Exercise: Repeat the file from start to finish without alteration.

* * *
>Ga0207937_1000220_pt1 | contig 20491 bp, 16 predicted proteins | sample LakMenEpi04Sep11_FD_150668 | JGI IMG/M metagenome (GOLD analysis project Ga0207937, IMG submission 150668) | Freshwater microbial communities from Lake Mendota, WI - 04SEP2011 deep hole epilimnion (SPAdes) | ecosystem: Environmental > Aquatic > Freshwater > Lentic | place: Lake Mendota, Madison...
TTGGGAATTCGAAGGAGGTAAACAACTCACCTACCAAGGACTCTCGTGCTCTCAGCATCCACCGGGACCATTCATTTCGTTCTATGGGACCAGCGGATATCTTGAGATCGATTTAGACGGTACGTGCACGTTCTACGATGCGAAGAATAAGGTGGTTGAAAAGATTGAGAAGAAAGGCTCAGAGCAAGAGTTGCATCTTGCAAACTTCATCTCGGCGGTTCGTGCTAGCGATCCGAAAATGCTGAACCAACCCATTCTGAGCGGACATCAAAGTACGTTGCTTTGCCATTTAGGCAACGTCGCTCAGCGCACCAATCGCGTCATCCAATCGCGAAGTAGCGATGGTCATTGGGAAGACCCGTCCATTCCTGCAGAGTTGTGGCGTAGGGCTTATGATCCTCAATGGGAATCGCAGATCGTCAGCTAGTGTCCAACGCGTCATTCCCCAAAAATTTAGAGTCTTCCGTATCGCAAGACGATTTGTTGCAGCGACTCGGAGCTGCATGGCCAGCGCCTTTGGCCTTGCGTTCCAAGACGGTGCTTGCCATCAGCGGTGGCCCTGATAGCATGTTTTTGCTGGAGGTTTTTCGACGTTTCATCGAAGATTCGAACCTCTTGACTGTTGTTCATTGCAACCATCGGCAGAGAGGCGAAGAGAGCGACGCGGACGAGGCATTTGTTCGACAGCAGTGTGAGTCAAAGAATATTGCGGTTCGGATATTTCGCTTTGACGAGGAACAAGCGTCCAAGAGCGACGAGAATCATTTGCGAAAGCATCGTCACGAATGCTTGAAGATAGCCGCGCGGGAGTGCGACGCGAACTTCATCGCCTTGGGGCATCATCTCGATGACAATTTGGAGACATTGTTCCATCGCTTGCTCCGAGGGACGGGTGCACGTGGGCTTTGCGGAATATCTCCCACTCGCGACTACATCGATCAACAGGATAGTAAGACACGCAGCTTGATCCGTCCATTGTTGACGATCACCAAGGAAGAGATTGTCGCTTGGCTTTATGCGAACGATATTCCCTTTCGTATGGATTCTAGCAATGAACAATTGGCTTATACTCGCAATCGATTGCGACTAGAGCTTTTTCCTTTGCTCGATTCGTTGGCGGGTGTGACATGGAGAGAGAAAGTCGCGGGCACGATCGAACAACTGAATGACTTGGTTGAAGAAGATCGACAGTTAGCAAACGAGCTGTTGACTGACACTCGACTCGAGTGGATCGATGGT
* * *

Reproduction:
>Ga0207937_1000220_pt1 | contig 20491 bp, 16 predicted proteins | sample LakMenEpi04Sep11_FD_150668 | JGI IMG/M metagenome (GOLD analysis project Ga0207937, IMG submission 150668) | Freshwater microbial communities from Lake Mendota, WI - 04SEP2011 deep hole epilimnion (SPAdes) | ecosystem: Environmental > Aquatic > Freshwater > Lentic | place: Lake Mendota, Madison...
TTGGGAATTCGAAGGAGGTAAACAACTCACCTACCAAGGACTCTCGTGCTCTCAGCATCCACCGGGACCATTCATTTCGTTCTATGGGACCAGCGGATATCTTGAGATCGATTTAGACGGTACGTGCACGTTCTACGATGCGAAGAATAAGGTGGTTGAAAAGATTGAGAAGAAAGGCTCAGAGCAAGAGTTGCATCTTGCAAACTTCATCTCGGCGGTTCGTGCTAGCGATCCGAAAATGCTGAACCAACCCATTCTGAGCGGACATCAAAGTACGTTGCTTTGCCATTTAGGCAACGTCGCTCAGCGCACCAATCGCGTCATCCAATCGCGAAGTAGCGATGGTCATTGGGAAGACCCGTCCATTCCTGCAGAGTTGTGGCGTAGGGCTTATGATCCTCAATGGGAATCGCAGATCGTCAGCTAGTGTCCAACGCGTCATTCCCCAAAAATTTAGAGTCTTCCGTATCGCAAGACGATTTGTTGCAGCGACTCGGAGCTGCATGGCCAGCGCCTTTGGCCTTGCGTTCCAAGACGGTGCTTGCCATCAGCGGTGGCCCTGATAGCATGTTTTTGCTGGAGGTTTTTCGACGTTTCATCGAAGATTCGAACCTCTTGACTGTTGTTCATTGCAACCATCGGCAGAGAGGCGAAGAGAGCGACGCGGACGAGGCATTTGTTCGACAGCAGTGTGAGTCAAAGAATATTGCGGTTCGGATATTTCGCTTTGACGAGGAACAAGCGTCCAAGAGCGACGAGAATCATTTGCGAAAGCATCGTCACGAATGCTTGAAGATAGCCGCGCGGGAGTGCGACGCGAACTTCATCGCCTTGGGGCATCATCTCGATGACAATTTGGAGACATTGTTCCATCGCTTGCTCCGAGGGACGGGTGCACGTGGGCTTTGCGGAATATCTCCCACTCGCGACTACATCGATCAACAGGATAGTAAGACACGCAGCTTGATCCGTCCATTGTTGACGATCACCAAGGAAGAGATTGTCGCTTGGCTTTATGCGAACGATATTCCCTTTCGTATGGATTCTAGCAATGAACAATTGGCTTATACTCGCAATCGATTGCGACTAGAGCTTTTTCCTTTGCTCGATTCGTTGGCGGGTGTGACATGGAGAGAGAAAGTCGCGGGCACGATCGAACAACTGAATGACTTGGTTGAAGAAGATCGACAGTTAGCAAACGAGCTGTTGACTGACACTCGACTCGAGTGGATCGATGGT